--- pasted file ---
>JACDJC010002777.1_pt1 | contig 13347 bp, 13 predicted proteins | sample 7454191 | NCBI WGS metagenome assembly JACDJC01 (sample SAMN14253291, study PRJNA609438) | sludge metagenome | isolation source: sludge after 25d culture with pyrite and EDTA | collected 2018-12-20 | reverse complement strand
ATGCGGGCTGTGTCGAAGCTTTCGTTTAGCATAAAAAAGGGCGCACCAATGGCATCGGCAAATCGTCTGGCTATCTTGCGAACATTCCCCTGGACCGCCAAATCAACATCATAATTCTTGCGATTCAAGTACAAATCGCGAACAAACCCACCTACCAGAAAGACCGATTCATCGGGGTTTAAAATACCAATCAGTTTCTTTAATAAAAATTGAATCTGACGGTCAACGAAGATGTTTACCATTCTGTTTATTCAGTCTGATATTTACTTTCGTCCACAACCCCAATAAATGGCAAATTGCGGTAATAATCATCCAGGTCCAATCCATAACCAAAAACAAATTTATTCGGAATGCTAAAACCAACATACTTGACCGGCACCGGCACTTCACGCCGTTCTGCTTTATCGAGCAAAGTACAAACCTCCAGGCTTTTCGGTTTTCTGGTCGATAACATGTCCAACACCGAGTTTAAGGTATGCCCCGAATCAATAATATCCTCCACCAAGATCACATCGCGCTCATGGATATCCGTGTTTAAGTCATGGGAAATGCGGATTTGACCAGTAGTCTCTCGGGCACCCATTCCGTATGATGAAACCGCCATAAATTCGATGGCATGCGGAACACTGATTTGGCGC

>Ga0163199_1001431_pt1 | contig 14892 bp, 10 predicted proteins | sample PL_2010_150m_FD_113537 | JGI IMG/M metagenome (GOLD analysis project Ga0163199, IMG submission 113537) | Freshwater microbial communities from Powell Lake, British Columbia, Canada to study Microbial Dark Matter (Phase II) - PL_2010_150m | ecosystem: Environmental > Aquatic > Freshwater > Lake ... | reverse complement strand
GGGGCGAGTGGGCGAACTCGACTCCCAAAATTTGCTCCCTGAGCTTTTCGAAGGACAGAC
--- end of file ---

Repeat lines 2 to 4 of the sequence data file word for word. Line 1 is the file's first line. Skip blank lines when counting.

ATGCGGGCTGTGTCGAAGCTTTCGTTTAGCATAAAAAAGGGCGCACCAATGGCATCGGCAAATCGTCTGGCTATCTTGCGAACATTCCCCTGGACCGCCAAATCAACATCATAATTCTTGCGATTCAAGTACAAATCGCGAACAAACCCACCTACCAGAAAGACCGATTCATCGGGGTTTAAAATACCAATCAGTTTCTTTAATAAAAATTGAATCTGACGGTCAACGAAGATGTTTACCATTCTGTTTATTCAGTCTGATATTTACTTTCGTCCACAACCCCAATAAATGGCAAATTGCGGTAATAATCATCCAGGTCCAATCCATAACCAAAAACAAATTTATTCGGAATGCTAAAACCAACATACTTGACCGGCACCGGCACTTCACGCCGTTCTGCTTTATCGAGCAAAGTACAAACCTCCAGGCTTTTCGGTTTTCTGGTCGATAACATGTCCAACACCGAGTTTAAGGTATGCCCCGAATCAATAATATCCTCCACCAAGATCACATCGCGCTCATGGATATCCGTGTTTAAGTCATGGGAAATGCGGATTTGACCAGTAGTCTCTCGGGCACCCATTCCGTATGATGAAACCGCCATAAATTCGATGGCATGCGGAACACTGATTTGGCGC

>Ga0163199_1001431_pt1 | contig 14892 bp, 10 predicted proteins | sample PL_2010_150m_FD_113537 | JGI IMG/M metagenome (GOLD analysis project Ga0163199, IMG submission 113537) | Freshwater microbial communities from Powell Lake, British Columbia, Canada to study Microbial Dark Matter (Phase II) - PL_2010_150m | ecosystem: Environmental > Aquatic > Freshwater > Lake ... | reverse complement strand
GGGGCGAGTGGGCGAACTCGACTCCCAAAATTTGCTCCCTGAGCTTTTCGAAGGACAGAC